Everyone has a pandemic story. For people facing death and bereavement, the pandemic plot twist has been heart-wrenching.
Visitor restrictions, so important for everyone’s safety, can seem at odds with what palliative and hospice care is all about.
“Palliative care isn’t only about managing symptoms and making people physically comfortable. It’s about closeness and humanity. It’s about helping families through the hardest days of their lives,” says Victoria Hospice Medical Director Dr. Amy Tan.
“Masks and face shields and goggles and PPE seem to separate us. Physical distancing keeps us apart. Barriers seem to spring up just when patients and families need to be closer than ever.”
The staggering effect of the pandemic on the health care system tops the headlines every day. But Victoria Hospice physicians, nurses and counsellors are reporting on the lesser-known effects on people facing end of life, their loved ones, and bereaved people.
“The massive impact of COVID-19 on the health care system includes palliative care,” says Victoria Hospice CEO Kevin Harter. “Hospice and palliative care teams everywhere are being called upon to meet unprecedented challenges. I’m so proud of our team at Victoria Hospice – despite the pandemic challenges, they’re standing strong and providing the highest quality compassionate end-of-life care people need right now.”
With half its funding provided by donations, Victoria Hospice is calling on supporters to help the organization write a new chapter of resilience in its Frontline of Compassion appeal.
“Our supportive community has been absolutely essential to our services for more than 40 years,” says Harter. “In these difficult times, their help is more important than ever.”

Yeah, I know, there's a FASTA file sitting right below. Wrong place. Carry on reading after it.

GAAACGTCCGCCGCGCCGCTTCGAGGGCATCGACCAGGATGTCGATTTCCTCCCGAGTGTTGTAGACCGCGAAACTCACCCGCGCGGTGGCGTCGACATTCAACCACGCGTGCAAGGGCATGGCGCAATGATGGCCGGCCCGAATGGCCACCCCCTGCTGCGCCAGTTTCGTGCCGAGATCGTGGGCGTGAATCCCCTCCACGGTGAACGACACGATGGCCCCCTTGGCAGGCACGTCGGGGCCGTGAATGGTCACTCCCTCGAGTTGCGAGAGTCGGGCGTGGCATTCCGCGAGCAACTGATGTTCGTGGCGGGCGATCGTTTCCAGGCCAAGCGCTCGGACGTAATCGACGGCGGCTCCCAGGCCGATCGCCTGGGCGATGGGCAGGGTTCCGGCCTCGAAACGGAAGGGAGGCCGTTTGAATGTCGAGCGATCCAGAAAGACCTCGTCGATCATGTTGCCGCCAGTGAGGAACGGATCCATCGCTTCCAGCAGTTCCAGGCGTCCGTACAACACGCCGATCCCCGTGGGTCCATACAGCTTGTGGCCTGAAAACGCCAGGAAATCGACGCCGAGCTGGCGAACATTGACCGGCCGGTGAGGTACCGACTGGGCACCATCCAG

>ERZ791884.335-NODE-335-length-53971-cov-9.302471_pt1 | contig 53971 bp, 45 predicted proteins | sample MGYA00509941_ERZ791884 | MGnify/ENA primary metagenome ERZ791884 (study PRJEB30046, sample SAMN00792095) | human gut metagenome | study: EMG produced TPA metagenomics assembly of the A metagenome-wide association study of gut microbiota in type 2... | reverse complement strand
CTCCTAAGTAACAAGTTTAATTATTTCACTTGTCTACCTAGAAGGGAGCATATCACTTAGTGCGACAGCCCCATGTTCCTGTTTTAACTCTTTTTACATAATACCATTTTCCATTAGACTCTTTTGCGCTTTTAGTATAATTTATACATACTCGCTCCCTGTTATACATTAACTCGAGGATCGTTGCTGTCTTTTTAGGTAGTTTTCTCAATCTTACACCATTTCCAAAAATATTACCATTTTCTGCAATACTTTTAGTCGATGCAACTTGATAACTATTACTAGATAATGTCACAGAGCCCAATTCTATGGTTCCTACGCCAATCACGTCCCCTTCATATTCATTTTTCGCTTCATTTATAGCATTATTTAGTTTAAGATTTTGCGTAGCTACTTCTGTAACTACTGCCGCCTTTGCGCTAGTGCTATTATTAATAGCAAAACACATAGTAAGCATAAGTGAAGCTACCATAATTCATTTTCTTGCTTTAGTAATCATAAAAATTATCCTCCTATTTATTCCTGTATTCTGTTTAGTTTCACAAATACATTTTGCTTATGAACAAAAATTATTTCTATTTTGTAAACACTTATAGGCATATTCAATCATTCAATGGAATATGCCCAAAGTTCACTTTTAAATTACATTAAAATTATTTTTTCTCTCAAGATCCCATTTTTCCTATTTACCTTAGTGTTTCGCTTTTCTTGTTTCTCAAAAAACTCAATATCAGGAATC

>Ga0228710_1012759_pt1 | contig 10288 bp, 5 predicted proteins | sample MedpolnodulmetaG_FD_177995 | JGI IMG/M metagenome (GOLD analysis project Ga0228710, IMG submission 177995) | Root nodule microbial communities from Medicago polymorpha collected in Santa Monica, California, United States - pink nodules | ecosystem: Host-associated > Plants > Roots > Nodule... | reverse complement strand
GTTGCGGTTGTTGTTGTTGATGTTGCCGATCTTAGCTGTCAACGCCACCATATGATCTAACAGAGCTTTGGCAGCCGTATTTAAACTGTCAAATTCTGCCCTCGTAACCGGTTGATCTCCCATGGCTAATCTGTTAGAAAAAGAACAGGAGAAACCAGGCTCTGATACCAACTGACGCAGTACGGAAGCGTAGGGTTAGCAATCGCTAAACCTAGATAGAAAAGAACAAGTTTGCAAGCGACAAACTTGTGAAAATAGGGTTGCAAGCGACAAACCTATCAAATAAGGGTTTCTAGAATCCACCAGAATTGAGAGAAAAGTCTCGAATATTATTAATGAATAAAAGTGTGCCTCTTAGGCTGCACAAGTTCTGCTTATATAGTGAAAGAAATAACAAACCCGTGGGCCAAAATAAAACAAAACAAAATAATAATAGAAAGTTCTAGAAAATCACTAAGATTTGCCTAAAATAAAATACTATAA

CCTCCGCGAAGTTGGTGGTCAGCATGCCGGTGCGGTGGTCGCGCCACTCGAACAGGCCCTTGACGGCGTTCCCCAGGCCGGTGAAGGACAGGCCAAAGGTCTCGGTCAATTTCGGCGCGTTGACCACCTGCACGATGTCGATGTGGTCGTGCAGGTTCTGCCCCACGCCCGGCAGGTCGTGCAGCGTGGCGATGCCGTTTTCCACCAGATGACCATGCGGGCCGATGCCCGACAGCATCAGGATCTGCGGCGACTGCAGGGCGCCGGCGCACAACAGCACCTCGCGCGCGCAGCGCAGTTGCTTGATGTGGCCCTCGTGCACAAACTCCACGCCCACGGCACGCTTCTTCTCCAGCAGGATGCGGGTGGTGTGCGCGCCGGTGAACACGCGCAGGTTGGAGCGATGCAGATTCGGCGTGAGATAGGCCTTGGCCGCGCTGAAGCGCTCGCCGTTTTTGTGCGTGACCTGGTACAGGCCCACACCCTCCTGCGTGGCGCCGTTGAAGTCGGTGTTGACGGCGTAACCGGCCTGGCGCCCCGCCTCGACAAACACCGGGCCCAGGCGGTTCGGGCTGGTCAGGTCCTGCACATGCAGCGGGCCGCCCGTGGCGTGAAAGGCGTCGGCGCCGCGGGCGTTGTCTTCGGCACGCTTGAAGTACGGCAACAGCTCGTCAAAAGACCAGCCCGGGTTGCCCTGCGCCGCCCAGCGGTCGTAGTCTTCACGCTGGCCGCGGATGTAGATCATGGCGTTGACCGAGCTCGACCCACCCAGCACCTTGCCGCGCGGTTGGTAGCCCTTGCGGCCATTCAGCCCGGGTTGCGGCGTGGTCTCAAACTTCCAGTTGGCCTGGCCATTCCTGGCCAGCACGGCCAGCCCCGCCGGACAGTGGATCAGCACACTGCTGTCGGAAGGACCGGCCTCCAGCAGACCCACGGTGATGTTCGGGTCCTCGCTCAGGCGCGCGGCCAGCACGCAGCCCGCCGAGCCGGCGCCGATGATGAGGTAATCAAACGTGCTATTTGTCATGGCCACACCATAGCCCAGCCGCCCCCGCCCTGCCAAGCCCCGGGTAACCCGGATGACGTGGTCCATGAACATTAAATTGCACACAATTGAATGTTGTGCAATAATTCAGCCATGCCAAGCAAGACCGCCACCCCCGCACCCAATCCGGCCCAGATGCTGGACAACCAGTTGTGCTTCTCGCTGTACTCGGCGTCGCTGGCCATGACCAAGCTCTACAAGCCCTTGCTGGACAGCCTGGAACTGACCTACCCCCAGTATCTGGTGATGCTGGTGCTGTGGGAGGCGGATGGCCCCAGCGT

Many patients are choosing to stay at home longer in their disease process or until their death because of COVID-19 restrictions. That means the Victoria Hospice Palliative Response Team addresses more complex symptoms and psychosocial needs than ever before.
“Palliative care isn’t only about managing symptoms and making people physically comfortable. It’s about closeness and humanity. It’s about helping families through the hardest days of their lives.”— Dr. Amy Tan, Medical Director, Victoria Hospice
Isolation triggered by the pandemic comes at such a poignant time in the lives of patients and families.
“Victoria Hospice bereavement counsellors are meeting a tsunami of grief right at our front door,” says Director of Psychosocial Services Marney Thompson.
“We know grief has been painfully magnified by the pandemic. Suffering is amplified by people’s extraordinary experiences of illness and death – and sometimes a lonely death. Even well-resourced people who might otherwise be able to navigate grief with informal support from friends and family are now seeking professional bereavement support and counselling.”
Last year, Victoria Hospice provided compassionate end-of-life care to more than 1,000 people on the clinical unit and at home. Over the next 20 years, the number of aging adults 75 and older expected to more than double in Greater Victoria and almost triple in the Western Communities.
“While we’re working hard to meet the present need, we’re closely monitoring these trends and looking to ways we can address the demand for palliative care in the future,” says Harter. “We’re so grateful to our donors for walking alongside us every step of the way.”